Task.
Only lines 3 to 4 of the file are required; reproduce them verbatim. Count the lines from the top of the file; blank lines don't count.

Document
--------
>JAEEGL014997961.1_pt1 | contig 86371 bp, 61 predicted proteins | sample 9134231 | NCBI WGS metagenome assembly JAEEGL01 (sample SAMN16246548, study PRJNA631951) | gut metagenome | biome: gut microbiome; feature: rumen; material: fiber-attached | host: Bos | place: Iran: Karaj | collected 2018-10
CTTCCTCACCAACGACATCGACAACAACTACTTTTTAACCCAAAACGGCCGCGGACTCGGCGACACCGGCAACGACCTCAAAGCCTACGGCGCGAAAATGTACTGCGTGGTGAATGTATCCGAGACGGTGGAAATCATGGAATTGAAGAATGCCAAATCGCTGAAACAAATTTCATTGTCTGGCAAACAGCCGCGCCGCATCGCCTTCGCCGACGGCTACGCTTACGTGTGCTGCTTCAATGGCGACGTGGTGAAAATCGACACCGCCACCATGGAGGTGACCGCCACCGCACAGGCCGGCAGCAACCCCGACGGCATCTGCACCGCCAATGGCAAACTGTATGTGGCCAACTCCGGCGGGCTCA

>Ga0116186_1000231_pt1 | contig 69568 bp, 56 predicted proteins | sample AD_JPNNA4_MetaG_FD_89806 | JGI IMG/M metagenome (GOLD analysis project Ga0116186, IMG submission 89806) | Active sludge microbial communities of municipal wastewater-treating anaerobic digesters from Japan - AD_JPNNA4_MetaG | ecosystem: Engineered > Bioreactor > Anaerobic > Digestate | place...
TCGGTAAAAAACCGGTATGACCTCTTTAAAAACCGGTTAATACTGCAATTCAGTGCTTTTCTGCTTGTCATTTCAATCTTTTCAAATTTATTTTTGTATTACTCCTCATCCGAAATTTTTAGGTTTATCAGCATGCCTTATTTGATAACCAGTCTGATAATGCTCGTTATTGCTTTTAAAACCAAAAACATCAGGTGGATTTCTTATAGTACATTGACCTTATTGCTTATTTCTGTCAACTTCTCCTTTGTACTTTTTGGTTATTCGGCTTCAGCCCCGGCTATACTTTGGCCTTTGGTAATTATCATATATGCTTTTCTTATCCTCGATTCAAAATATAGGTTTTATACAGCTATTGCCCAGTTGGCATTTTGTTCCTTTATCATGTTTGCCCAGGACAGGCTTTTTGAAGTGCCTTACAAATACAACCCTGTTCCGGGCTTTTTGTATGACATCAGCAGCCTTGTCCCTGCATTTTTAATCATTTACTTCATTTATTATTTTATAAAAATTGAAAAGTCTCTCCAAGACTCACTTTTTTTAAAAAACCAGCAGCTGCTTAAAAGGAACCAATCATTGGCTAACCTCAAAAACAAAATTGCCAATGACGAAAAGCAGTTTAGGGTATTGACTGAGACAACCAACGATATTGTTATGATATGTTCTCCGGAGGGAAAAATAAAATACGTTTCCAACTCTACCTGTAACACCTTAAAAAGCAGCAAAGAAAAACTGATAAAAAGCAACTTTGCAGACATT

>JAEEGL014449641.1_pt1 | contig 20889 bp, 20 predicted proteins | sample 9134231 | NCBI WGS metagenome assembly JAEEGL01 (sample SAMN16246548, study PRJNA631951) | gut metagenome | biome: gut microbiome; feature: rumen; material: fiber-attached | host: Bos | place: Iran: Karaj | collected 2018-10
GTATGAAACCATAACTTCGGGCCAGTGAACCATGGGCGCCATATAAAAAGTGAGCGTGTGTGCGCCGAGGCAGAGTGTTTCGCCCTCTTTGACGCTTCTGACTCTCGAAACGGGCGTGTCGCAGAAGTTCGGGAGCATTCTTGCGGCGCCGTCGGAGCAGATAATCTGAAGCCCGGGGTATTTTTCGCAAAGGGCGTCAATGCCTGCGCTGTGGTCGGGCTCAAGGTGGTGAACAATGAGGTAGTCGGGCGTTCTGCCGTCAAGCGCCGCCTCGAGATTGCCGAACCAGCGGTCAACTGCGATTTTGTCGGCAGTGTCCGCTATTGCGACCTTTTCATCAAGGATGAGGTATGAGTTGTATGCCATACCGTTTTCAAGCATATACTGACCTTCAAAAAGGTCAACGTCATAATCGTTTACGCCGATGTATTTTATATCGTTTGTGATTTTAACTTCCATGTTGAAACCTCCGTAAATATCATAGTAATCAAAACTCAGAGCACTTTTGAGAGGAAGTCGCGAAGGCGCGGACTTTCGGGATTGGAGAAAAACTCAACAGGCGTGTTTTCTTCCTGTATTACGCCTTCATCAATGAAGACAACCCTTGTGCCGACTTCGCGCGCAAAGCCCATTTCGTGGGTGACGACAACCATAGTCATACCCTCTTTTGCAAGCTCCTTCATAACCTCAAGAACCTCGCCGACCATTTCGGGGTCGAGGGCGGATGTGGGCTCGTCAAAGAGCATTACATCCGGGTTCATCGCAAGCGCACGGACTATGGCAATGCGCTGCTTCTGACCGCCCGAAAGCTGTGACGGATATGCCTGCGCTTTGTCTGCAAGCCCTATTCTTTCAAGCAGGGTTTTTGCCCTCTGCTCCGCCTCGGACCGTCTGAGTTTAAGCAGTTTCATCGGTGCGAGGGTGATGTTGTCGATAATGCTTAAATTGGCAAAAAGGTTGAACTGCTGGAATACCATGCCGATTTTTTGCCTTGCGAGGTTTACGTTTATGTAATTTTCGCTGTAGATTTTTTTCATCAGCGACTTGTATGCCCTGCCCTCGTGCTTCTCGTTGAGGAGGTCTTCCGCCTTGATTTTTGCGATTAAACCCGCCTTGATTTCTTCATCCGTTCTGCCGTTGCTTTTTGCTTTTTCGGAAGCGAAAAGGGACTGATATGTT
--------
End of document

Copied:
>Ga0116186_1000231_pt1 | contig 69568 bp, 56 predicted proteins | sample AD_JPNNA4_MetaG_FD_89806 | JGI IMG/M metagenome (GOLD analysis project Ga0116186, IMG submission 89806) | Active sludge microbial communities of municipal wastewater-treating anaerobic digesters from Japan - AD_JPNNA4_MetaG | ecosystem: Engineered > Bioreactor > Anaerobic > Digestate | place...
TCGGTAAAAAACCGGTATGACCTCTTTAAAAACCGGTTAATACTGCAATTCAGTGCTTTTCTGCTTGTCATTTCAATCTTTTCAAATTTATTTTTGTATTACTCCTCATCCGAAATTTTTAGGTTTATCAGCATGCCTTATTTGATAACCAGTCTGATAATGCTCGTTATTGCTTTTAAAACCAAAAACATCAGGTGGATTTCTTATAGTACATTGACCTTATTGCTTATTTCTGTCAACTTCTCCTTTGTACTTTTTGGTTATTCGGCTTCAGCCCCGGCTATACTTTGGCCTTTGGTAATTATCATATATGCTTTTCTTATCCTCGATTCAAAATATAGGTTTTATACAGCTATTGCCCAGTTGGCATTTTGTTCCTTTATCATGTTTGCCCAGGACAGGCTTTTTGAAGTGCCTTACAAATACAACCCTGTTCCGGGCTTTTTGTATGACATCAGCAGCCTTGTCCCTGCATTTTTAATCATTTACTTCATTTATTATTTTATAAAAATTGAAAAGTCTCTCCAAGACTCACTTTTTTTAAAAAACCAGCAGCTGCTTAAAAGGAACCAATCATTGGCTAACCTCAAAAACAAAATTGCCAATGACGAAAAGCAGTTTAGGGTATTGACTGAGACAACCAACGATATTGTTATGATATGTTCTCCGGAGGGAAAAATAAAATACGTTTCCAACTCTACCTGTAACACCTTAAAAAGCAGCAAAGAAAAACTGATAAAAAGCAACTTTGCAGACATT